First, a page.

tow truck driver

Weston Man Sentenced for Driving Drunk, Killing Tow Truck Driver on Merritt Parkway

As part of his sentence, Dean Robert is to pay a $10,000 fine to an organization created by the victim's family, advocating for people to abide by ''Move Over" law.

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A Weston driver will serve four and a half years in prison for driving drunk and killing a tow driver in Trumbull in 2020.

Dean Robert, 48, was sentenced Thursday in a Bridgeport courtroom to ten years with four and a half suspended followed by probation for five years.

He pleaded guilty to second degree manslaughter with a motor vehicle, reckless driving, operating under the influence of alcohol, among other charges Thursday.

Corey Iodice was killed on the Merritt Parkway that April.

He lived in Florida, but was helping his family’s tow business in Connecticut when he was killed.

Iodice was a well-known, legendary figure in the towing industry, known for caring so much about safety.

During the sentencing hearing, Robert turned to look at the family of Iodice in an emotional apology and said he’s committed to helping them create change for the future safety of first responders, like tow truck drivers.

As part of his sentence, Robert will have to pay $10,000 to Flagman, an organization Iodice’s sister Cindy created to educate people of all ages about the importance of slowing down and moving over for first responders like her brother and Chris Russell.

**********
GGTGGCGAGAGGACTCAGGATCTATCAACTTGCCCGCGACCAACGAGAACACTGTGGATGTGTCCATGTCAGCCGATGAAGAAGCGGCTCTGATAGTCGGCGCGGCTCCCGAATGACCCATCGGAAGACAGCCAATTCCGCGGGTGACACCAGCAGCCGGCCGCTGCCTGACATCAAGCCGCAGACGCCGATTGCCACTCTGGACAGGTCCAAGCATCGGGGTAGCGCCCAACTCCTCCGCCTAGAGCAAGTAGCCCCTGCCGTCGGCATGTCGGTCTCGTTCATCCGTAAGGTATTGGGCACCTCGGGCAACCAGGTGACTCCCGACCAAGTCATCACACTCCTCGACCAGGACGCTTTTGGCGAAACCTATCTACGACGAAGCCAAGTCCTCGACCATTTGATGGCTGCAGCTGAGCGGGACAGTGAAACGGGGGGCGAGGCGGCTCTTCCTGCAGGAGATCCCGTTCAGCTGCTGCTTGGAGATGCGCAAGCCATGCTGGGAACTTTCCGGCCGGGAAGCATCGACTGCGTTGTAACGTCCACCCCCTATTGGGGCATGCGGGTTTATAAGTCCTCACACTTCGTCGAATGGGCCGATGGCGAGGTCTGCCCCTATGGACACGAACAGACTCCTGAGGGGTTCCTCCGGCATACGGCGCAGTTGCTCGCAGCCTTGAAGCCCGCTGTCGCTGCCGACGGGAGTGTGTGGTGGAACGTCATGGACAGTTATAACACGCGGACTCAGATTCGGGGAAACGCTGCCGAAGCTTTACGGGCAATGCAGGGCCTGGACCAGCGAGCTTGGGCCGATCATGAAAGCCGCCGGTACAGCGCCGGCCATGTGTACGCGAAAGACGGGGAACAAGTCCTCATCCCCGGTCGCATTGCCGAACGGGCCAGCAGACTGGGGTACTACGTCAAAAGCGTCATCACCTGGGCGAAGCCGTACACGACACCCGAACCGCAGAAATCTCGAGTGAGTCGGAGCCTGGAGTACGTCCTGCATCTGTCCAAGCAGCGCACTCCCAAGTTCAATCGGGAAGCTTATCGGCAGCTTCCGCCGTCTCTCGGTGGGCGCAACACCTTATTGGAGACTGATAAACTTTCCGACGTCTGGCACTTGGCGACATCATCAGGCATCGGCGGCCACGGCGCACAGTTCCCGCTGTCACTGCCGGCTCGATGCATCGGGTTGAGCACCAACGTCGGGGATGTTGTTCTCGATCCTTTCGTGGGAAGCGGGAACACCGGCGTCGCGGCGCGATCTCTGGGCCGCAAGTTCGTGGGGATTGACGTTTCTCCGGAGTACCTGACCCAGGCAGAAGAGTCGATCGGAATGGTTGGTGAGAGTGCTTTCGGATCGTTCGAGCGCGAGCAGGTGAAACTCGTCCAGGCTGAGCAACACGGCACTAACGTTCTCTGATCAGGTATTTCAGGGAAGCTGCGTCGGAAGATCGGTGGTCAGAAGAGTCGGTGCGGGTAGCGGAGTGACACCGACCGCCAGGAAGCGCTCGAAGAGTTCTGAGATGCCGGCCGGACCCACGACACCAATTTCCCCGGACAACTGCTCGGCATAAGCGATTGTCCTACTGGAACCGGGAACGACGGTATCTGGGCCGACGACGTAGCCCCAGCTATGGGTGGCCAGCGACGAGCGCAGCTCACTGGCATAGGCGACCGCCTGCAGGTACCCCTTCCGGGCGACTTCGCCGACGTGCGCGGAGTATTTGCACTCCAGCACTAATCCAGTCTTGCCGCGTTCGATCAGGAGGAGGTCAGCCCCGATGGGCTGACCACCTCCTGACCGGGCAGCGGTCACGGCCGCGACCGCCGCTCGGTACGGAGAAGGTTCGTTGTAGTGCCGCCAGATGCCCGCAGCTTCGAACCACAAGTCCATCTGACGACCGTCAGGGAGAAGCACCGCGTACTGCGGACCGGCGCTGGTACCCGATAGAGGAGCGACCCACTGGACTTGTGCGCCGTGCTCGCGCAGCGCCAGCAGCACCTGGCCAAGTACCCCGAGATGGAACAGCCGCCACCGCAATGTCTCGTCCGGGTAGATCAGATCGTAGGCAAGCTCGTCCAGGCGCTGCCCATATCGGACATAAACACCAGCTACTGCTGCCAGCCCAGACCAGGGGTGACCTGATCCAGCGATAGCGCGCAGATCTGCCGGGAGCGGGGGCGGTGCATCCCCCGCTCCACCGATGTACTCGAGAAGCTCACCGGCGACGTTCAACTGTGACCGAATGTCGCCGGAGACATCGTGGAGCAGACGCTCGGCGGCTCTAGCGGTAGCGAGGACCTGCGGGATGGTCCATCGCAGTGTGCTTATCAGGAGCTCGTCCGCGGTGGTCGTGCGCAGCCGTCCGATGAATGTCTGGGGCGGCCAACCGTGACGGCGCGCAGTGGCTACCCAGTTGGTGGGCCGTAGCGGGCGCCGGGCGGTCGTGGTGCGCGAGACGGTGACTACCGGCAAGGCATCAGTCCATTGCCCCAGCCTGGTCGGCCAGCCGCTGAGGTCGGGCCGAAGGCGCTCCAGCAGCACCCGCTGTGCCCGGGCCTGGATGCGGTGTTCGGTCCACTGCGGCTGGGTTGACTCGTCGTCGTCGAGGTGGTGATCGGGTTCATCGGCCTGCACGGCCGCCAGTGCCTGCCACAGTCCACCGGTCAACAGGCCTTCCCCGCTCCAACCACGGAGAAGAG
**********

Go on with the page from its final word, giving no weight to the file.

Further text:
The sentencing took place just one day after Russell was laid to rest. He was an East Hartford tow driver who was killed helping someone change a tire last month in North Haven.

Cindy Iodice went to his services and was heartbroken.

She spoke to us after his services: “I found out that Chris Russell was struck and killed 10 days ago, I burst out crying thinking we did not get here with our message fast enough.”

She announced the creation of Flagman in a press conference after her brother’s sentencing.

Iodice said the sentence decision for Robert to pay the maximum fine of $10,000 for the "Move Over" law is historic, the first time it's ever been enacted.

She and others at court Thursday hope this is a message for people to pay attention on the roads.

The state said Robert’s car was found flipped over after the crash where Iodice was killed.

Both the prosecution and the defense agreed that Robert would spend no more than five years in prison with a long probation period, but it was up to a judge to decide how much time Robert would spend in prison.

Loved ones on both sides spoke of the pain of the past two and a half years.

“You had absolutely no regards to anybody else on the road that day and unfortunately for us, Corey was your fatal victim. I just can’t imagine the fear, and the pain, my brother went through those last few seconds of his life,” said Iodice’s brother Chris, who worked with Corey and called him his mentor and best friend.

“I have no excuses for what I did. None. I cannot begin to imagine what it feels like for not to be able to share a birthday, a holiday, a baseball game,” said Robert, who says he’s been attending intensive therapy and his actions will not only impact the Iodice family, but his family and his wife and two kids.

While he gave a tearful apology, Robert told the family he hopes to advocate with the Flagman organization after he serves his time.

“Every day, I put myself in your shoes,” he said.

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